People share, read, and generally engage more with any type of content when it’s surfaced through friends & people they know and trust.
This simple maxim is at the heart of a new(ish) form of marketing called “inbound” marketing. The best way to understand inbound marketing is to contrast it with traditional “outbound” marketing. Instead of relying on old-school “interruptive” ways of getting your message out like direct mail, cold calling, or tv advertising, inbound marketing focuses on attracting people to your organization through the creation of compelling content.
By creating valuable and interesting content, and then distributing it through different web-based channels, you can attract people that are already interested in some aspect of what you’re doing. You can also demonstrate authority, build trust and community, and improve your fundraising (more about that piece in a bit).
The basic insight that “inbound” marketing builds upon is simple; if you’re providing something interesting, creative, emotional, impactful, remarkable, or innovative, people will find you. They will seek you out, join your community, and support your programs because they relate to you and because they want to be part of something they feel is important. Ok, so all of this sounds great…but what does it mean in practice?
Well, the “practice” of inbound marketing really boils down to a few basic activities:
1. Creating remarkable and compelling content
- Blog articles
- White papers
- Videos, podcasts etc.
2. Distributing that content through different web-based channels
- Search engines
- Social media platforms
- E-mail marketing
3. Building larger followings on each channel
- More newsletter subscribers
- More social media followers
- More search traffic
4. Providing calls to action that allow people consuming your content to convert into supporters
- Subscribe to a newsletter
- Volunteer, etc.
Nonprofit writes blog article “Boston’s Homelessness Problem: How You Can Help!”
Visitor searches on Google for “how to help with homelessness in Boston”
Visitor clicks on link to blog article and enjoys reading the content
Visitor subscribes to the nonprofit’s online newsletter
Visitor continues reading blogs for several months
Visitor sees calls to action to “pledge birthday” within online newsletter and on blog articles
Visitor eventually converts by pledging to fundraise for his/her birthday
Visitor raises $600 bringing in 5 new donors for organization
And that’s basically it! You use content to attract, nurture, and then convert website visitors into supporters!
We recently hosted a webinar with our friends at HubSpot (the folks who coined the term inbound marketing) and we explored ways that you can leverage inbound marketing techniques to power a year-round peer-to-peer fundraising program. As it turns out this combination can be extremely powerful. Here’s a brief recap of some of the insights from the webinar:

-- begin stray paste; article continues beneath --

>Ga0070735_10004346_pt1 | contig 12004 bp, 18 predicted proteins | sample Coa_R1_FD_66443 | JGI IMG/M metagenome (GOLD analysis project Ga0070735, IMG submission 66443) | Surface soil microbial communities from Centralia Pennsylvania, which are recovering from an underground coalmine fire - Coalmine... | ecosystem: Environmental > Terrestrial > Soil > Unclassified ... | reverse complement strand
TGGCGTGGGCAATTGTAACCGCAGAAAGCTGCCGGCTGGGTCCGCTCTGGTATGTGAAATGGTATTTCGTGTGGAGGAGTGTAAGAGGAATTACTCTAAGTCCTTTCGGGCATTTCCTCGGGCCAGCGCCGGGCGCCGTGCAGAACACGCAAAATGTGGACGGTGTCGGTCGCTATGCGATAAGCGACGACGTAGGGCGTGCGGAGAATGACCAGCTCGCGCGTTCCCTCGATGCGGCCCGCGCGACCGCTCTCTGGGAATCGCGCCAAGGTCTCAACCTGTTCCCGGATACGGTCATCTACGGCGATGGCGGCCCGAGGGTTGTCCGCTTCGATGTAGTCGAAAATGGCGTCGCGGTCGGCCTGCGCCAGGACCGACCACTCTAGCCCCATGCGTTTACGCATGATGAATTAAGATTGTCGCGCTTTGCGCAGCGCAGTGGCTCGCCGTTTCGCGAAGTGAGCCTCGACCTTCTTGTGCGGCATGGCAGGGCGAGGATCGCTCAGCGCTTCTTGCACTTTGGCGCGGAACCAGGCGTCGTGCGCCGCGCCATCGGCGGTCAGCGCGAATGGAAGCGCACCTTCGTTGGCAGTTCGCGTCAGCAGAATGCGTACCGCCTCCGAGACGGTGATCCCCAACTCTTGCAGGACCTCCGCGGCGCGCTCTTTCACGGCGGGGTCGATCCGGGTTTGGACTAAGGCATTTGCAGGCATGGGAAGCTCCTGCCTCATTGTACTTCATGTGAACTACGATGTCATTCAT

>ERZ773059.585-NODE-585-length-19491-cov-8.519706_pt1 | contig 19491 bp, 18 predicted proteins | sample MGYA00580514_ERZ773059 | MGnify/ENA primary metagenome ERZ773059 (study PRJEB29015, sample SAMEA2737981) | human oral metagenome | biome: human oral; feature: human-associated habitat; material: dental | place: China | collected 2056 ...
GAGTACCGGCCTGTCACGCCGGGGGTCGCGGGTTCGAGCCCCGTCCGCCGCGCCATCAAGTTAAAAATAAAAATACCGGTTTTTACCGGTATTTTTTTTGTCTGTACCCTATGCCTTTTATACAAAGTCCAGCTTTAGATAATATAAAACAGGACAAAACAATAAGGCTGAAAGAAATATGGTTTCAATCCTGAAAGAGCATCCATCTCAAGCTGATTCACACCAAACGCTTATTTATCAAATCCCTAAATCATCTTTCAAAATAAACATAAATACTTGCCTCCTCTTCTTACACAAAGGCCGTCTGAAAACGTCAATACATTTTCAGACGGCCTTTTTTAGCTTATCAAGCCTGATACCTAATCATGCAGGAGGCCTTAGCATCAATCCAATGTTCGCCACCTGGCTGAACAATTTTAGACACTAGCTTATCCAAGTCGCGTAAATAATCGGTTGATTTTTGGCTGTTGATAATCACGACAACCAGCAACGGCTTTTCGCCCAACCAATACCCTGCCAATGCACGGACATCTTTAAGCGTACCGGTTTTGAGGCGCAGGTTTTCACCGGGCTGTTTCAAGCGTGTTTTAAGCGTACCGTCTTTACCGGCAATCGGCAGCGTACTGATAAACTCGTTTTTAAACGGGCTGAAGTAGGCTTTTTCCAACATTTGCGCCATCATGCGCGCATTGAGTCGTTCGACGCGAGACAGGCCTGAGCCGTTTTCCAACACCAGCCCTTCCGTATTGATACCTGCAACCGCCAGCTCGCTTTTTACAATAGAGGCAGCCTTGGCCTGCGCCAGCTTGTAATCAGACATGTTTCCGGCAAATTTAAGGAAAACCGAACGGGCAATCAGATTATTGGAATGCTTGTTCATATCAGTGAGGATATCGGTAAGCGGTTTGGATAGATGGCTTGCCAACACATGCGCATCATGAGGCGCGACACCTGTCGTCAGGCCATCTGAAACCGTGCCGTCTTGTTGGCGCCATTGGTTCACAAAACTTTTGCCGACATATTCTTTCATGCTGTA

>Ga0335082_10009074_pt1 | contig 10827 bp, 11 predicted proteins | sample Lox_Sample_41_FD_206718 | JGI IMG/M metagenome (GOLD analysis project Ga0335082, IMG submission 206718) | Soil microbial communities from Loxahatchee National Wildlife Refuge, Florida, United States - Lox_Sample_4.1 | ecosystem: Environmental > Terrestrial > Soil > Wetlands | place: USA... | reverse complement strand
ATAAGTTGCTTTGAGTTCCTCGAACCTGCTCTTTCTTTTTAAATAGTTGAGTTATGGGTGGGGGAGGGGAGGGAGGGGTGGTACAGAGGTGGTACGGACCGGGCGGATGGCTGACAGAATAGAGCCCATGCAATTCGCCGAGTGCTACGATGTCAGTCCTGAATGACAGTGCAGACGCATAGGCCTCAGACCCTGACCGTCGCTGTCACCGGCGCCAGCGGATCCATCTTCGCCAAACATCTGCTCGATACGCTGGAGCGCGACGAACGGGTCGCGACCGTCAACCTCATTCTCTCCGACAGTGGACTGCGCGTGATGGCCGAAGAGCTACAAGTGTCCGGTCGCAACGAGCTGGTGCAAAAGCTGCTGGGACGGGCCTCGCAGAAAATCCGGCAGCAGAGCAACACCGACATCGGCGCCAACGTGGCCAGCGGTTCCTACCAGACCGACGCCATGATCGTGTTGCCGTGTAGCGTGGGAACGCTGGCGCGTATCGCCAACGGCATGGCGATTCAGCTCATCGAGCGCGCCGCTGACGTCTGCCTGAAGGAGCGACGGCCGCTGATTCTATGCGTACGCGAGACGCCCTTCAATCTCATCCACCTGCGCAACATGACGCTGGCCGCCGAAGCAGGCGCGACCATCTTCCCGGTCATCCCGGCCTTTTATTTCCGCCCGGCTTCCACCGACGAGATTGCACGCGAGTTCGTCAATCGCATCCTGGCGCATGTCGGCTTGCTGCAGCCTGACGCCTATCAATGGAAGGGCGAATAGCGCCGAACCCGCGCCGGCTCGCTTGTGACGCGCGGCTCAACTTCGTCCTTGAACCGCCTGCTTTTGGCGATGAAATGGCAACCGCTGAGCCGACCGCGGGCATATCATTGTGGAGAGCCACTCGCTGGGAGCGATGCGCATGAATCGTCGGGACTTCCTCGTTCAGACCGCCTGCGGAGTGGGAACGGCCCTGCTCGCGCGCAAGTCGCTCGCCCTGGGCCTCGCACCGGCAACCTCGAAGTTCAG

1. The heart of your inbound marketing toolset is your blog. It allows you to demonstrate authority and impact, and provide compelling content that can easily be distributed through your other marketing channels.
2. Facebook, Twitter, and other Social Networks have fantastic community-building opportunities, and are a great way to promote your blog content, website, and specific programs to even the most casual of observers.
3. Email Marketing. Newsletters are great tools for keeping people informed, but consider leveraging some “marketing automation” tools to send targeted messages to supporters, and “nurture” them towards taking a larger part in your community.
4. Monetize your inbound channels by providing easy and powerful ways for community members to get involved, by donating, fundraising, volunteering, or attending an upcoming event.
5. Allow people to fundraise on their own terms any time of year by pledging their birthdays, endurance races, community events, etc. Anything can make a great fundraiser. All it takes is a little creativity!
Get the Full Webinar & Slides
There is certainly still room for more traditional (time-bound) fundraising campaigns. In fact, the two styles create their own synergy, working hand-in-hand to make each more effective than either would be on its own. The beauty of providing the year-round option is that it allows people to fundraise and build community with minimal hands-on support from your organization, freeing you up to be creative, evaluate success factors, and focus your energy on the supporters in your community that reveal themselves to be the most dedicated.
By Mike Spear
Director of Platform Growth
Photo Credit: Flickr User Emily Stanchfield
The Nonprofit Digital Marketing Checklist
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